cProfile also outputs the file name of the code, in case multiple file are involved, as well as the line number of the function (lineno).

Running cProfile is fairly simple:

$ python -m cProfile -s cumtime script.py

The first part of the command tells Python to use the cProfile module. The output from cProfile is sorted (-s) by cumtime (cumulative time). The last option on the command line is the Python code of interest. cProfile also has an option (-o) to send the stats to an output file instead of stdout. Listing 2 shows a sample of the first few lines from cProfile on a variation of the MD code.

Listing 2

cProfile Output

Thu Nov  7 08:09:57 2019
      12791143 function calls (12788375 primitive calls) in 156.745 seconds
 Ordered by: cumulative time
   ncalls  tottime  percall  cumtime  percall filename:lineno(function)
    148/1    0.001    0.000  156.745  156.745 {built-in method builtins.exec}
        1  149.964  149.964  156.745  156.745 md_002.py:3()
 12724903    3.878    0.000    3.878    0.000 {built-in method builtins.min}
        1    2.649    2.649    2.727    2.727 md_002.py:10(init)
       50    0.168    0.003    0.168    0.003 md_002.py:127(update)
    175/2    0.001    0.000    0.084    0.042 :978(_find_and_load)


To get a line-by-line profile of your code, you can use the pprofile tool for a granular, thread-aware analysis for deterministic or statistical profiling (pure Python). The form of pprofile is:

$ pprofile some_python_executable arg1 ...

After the tool finishes, it prints annotated code of each file involved in the execution.

By default, pprofile profiling is deterministic, which, although it slows down the code, produces a very complete profile. You can also use pprofile in a statistical manner, which uses much less time:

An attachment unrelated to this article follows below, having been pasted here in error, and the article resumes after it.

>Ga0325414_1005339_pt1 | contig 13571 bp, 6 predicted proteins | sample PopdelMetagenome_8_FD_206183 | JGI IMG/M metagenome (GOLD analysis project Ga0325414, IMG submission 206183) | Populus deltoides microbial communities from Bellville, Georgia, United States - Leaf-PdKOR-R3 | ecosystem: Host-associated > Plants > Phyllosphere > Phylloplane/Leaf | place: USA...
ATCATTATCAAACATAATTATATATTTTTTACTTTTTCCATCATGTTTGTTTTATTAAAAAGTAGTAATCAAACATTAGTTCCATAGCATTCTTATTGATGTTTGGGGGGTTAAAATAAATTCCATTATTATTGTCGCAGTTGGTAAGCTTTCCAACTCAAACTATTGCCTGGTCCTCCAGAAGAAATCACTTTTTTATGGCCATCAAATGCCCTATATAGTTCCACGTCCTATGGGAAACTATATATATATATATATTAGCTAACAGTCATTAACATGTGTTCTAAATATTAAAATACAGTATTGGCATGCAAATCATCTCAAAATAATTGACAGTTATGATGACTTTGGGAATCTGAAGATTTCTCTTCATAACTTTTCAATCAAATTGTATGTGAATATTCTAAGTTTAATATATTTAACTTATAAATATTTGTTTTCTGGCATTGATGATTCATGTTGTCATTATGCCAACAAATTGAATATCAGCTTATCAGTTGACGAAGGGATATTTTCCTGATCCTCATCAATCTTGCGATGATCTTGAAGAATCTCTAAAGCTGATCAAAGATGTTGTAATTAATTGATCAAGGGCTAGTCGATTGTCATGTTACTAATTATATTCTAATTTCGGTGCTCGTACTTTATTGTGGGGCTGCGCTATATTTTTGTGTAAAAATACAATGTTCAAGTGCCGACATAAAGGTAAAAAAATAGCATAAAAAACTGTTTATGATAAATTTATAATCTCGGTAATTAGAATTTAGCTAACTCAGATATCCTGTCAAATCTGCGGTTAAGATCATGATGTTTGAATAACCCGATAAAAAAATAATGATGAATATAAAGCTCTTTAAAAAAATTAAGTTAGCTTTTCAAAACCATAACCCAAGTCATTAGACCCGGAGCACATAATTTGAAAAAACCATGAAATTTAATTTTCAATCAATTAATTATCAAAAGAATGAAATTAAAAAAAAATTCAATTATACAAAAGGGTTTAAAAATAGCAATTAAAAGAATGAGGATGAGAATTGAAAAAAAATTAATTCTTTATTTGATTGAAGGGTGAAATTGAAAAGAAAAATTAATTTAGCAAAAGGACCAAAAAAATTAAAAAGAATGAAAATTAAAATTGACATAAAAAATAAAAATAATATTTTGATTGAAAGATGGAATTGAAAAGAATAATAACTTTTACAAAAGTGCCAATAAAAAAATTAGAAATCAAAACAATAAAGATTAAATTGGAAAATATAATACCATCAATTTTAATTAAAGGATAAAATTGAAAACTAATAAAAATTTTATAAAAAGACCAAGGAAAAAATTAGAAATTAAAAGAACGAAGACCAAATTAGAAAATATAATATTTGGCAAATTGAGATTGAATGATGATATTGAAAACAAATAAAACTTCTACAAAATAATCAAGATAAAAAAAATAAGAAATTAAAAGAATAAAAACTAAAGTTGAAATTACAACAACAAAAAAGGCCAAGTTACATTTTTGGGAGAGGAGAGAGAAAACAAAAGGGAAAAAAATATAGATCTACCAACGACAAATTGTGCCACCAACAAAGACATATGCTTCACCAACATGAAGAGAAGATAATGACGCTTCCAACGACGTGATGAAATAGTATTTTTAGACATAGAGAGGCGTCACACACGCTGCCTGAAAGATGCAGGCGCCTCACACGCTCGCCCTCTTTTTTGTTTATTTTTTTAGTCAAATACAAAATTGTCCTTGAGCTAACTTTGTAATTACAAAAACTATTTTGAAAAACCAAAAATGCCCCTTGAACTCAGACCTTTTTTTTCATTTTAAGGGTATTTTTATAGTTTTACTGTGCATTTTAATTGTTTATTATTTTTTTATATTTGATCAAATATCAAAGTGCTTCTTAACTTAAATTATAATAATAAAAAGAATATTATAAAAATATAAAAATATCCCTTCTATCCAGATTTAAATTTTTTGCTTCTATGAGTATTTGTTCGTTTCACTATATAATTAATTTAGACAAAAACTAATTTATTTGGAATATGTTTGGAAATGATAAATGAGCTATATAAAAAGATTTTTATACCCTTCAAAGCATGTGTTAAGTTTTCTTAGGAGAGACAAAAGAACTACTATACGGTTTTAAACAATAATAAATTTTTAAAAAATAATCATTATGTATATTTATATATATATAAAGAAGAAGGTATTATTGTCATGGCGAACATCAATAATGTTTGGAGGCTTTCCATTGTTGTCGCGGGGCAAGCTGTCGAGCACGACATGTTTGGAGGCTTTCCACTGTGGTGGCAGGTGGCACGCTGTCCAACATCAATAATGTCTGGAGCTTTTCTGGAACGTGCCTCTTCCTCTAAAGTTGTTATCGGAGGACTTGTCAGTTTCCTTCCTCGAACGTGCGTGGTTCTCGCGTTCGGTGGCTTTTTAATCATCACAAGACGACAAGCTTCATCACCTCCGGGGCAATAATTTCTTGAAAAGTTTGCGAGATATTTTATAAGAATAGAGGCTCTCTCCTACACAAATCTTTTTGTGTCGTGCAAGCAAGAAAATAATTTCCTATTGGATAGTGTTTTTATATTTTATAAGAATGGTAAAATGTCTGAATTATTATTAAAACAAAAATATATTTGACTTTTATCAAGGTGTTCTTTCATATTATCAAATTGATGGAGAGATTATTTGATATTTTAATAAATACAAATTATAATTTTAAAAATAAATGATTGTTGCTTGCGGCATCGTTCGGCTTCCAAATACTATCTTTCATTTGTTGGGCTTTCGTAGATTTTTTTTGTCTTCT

$ pprofile --statistic .01 code.py

With the statistic option, you also need to specify the period of time between sampling. In this example, a period of 0.01 seconds was used.

Be careful when using the statistic option because, if the sample time is too long, you can miss computations, and the output will incorrectly record zero percent activity. Conversely, to get a better estimation of the time spent in certain portions of the code, you have to reduce the time between samples to the point of almost deterministic profiling.

The deterministic pprofile sample output in Listing 3 uses the same code as the previous cProfile example. I cut out sections of the output because it is very extensive. I do want to point out the increase in execution time by about a factor of 10 (i.e., it ran 10 times slower than without profiling).

Listing 3

pprofile Output

Command line: md_002.py
Total duration: 1662.48s
File: md_002.py
File duration: 1661.74s (99.96%)
Line #|      Hits|         Time| Time per hit|      %|Source code
     1|         0|            0|            0|  0.00%|# md test code
     2|         0|            0|            0|  0.00%|
     3|         2|  3.50475e-05|  1.75238e-05|  0.00%|import platform